Generation X, Millennials and the post-Millennial generation make up a clear majority of voting-eligible adults in the United States, but if past midterm election turnout patterns hold true, they are unlikely to cast the majority of votes this November.
As of April 2018 (the most recent data available), 59% of adults who are eligible to vote are Gen Xers, Millennials or “post-Millennials.”
If they vote this year, like they did in the 2014 midterm election, they’re virtually giving their political power away to the Boomers, Silent and Greatest generation, who are ages 54 and older in 2018.
In the 2014 midterm election, which had a historically low turnout, these younger generations accounted for 53% of eligible voters but cast just 36 million votes – 21 million fewer than the Boomer, Silent and Greatest generations, who are ages 54 and older in 2018.
The potential voting power of the Gen Xers, Millennials and post- Millennials continues to grow, partially because of an increase in the number of newly naturalized citizens, but most due to the additional number of post-Millennials (18-21 years old) who become eligible to vote each year.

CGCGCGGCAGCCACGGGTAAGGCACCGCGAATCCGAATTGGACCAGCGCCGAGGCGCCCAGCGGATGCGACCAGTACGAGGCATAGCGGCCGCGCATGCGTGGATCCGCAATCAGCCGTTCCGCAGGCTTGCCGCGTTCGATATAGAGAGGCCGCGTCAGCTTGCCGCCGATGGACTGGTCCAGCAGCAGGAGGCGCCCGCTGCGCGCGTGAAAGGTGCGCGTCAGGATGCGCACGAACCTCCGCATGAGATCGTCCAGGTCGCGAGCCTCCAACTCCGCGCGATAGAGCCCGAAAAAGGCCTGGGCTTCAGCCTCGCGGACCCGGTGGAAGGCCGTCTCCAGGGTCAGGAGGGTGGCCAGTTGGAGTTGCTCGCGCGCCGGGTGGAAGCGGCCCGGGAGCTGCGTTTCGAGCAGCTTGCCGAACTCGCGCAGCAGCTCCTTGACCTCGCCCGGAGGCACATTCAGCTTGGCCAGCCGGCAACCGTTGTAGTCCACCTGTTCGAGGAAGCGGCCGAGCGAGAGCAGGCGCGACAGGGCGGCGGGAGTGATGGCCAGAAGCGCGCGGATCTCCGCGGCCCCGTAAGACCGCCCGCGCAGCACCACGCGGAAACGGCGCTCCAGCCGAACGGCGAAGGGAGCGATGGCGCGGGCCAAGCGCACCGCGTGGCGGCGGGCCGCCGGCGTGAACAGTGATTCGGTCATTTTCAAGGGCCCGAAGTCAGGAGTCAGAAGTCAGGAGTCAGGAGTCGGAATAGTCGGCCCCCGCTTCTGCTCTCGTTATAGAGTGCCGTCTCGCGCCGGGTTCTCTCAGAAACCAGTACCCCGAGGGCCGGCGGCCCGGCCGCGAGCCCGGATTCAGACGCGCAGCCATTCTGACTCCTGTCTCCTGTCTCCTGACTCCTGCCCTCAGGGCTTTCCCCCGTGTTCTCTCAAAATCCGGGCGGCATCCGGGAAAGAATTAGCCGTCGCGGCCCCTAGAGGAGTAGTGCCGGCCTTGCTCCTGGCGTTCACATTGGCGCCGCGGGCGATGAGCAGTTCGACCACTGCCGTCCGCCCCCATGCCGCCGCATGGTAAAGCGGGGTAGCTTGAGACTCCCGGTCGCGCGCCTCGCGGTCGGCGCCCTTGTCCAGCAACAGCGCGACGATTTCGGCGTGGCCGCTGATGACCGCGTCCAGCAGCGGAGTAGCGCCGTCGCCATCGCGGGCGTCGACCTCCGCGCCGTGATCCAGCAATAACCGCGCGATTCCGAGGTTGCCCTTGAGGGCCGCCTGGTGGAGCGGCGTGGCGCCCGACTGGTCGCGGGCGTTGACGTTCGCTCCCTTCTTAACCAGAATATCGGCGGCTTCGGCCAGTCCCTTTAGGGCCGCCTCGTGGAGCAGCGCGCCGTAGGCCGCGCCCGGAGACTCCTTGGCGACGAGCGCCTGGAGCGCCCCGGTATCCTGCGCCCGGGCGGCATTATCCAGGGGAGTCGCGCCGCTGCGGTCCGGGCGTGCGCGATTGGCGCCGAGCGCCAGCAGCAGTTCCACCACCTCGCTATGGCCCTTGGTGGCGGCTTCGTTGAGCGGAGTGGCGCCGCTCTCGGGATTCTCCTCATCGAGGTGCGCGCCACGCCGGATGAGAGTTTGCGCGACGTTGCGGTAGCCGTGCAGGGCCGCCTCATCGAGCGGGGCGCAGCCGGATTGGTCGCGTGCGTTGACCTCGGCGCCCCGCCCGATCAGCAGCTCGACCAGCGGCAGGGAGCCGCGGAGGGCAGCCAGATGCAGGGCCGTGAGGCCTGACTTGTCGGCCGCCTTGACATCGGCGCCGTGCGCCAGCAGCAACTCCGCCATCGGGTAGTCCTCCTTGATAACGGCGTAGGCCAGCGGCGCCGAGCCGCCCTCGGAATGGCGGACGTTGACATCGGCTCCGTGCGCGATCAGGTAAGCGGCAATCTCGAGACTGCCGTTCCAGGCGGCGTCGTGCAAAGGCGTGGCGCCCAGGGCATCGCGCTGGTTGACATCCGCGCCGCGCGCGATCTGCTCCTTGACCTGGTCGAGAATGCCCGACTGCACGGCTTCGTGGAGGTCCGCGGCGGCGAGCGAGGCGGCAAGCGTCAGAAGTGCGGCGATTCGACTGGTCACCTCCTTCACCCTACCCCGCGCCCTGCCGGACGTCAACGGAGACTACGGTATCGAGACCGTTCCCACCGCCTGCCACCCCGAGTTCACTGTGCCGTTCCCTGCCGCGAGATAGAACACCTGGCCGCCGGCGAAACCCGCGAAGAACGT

Meanwhile, the electoral potential of Baby Boomers and older generations has declined since the last midterm. Driven mainly by deaths, there are now 10 million fewer eligible voters among the Boomer and older generations than there were in 2014.
The generational makeup of the electorate matters because, as Pew Research Center surveys have shown, generational differences in political preferences are now as wide as they have been in decades. For example, among registered voters, 59% of Millennials affiliate with the Democratic Party or lean Democratic, while about half of Boomers (48%) and 43% of the Silent Generation identify as or lean Democratic.